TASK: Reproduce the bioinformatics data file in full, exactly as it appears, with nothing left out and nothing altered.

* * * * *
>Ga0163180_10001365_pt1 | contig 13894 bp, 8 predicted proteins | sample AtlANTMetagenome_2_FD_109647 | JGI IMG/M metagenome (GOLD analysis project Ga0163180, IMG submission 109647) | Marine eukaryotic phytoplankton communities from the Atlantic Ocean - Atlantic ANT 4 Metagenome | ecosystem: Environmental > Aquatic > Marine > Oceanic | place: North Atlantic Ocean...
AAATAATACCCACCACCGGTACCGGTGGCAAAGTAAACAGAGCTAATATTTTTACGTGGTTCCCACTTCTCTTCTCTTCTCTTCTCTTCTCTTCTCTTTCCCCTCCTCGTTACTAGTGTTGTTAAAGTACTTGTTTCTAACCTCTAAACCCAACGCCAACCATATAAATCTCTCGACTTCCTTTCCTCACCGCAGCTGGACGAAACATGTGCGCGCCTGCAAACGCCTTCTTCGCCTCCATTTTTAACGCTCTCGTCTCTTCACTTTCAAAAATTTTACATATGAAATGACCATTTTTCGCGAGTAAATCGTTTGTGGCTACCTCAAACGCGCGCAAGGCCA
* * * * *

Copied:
>Ga0163180_10001365_pt1 | contig 13894 bp, 8 predicted proteins | sample AtlANTMetagenome_2_FD_109647 | JGI IMG/M metagenome (GOLD analysis project Ga0163180, IMG submission 109647) | Marine eukaryotic phytoplankton communities from the Atlantic Ocean - Atlantic ANT 4 Metagenome | ecosystem: Environmental > Aquatic > Marine > Oceanic | place: North Atlantic Ocean...
AAATAATACCCACCACCGGTACCGGTGGCAAAGTAAACAGAGCTAATATTTTTACGTGGTTCCCACTTCTCTTCTCTTCTCTTCTCTTCTCTTCTCTTTCCCCTCCTCGTTACTAGTGTTGTTAAAGTACTTGTTTCTAACCTCTAAACCCAACGCCAACCATATAAATCTCTCGACTTCCTTTCCTCACCGCAGCTGGACGAAACATGTGCGCGCCTGCAAACGCCTTCTTCGCCTCCATTTTTAACGCTCTCGTCTCTTCACTTTCAAAAATTTTACATATGAAATGACCATTTTTCGCGAGTAAATCGTTTGTGGCTACCTCAAACGCGCGCAAGGCCA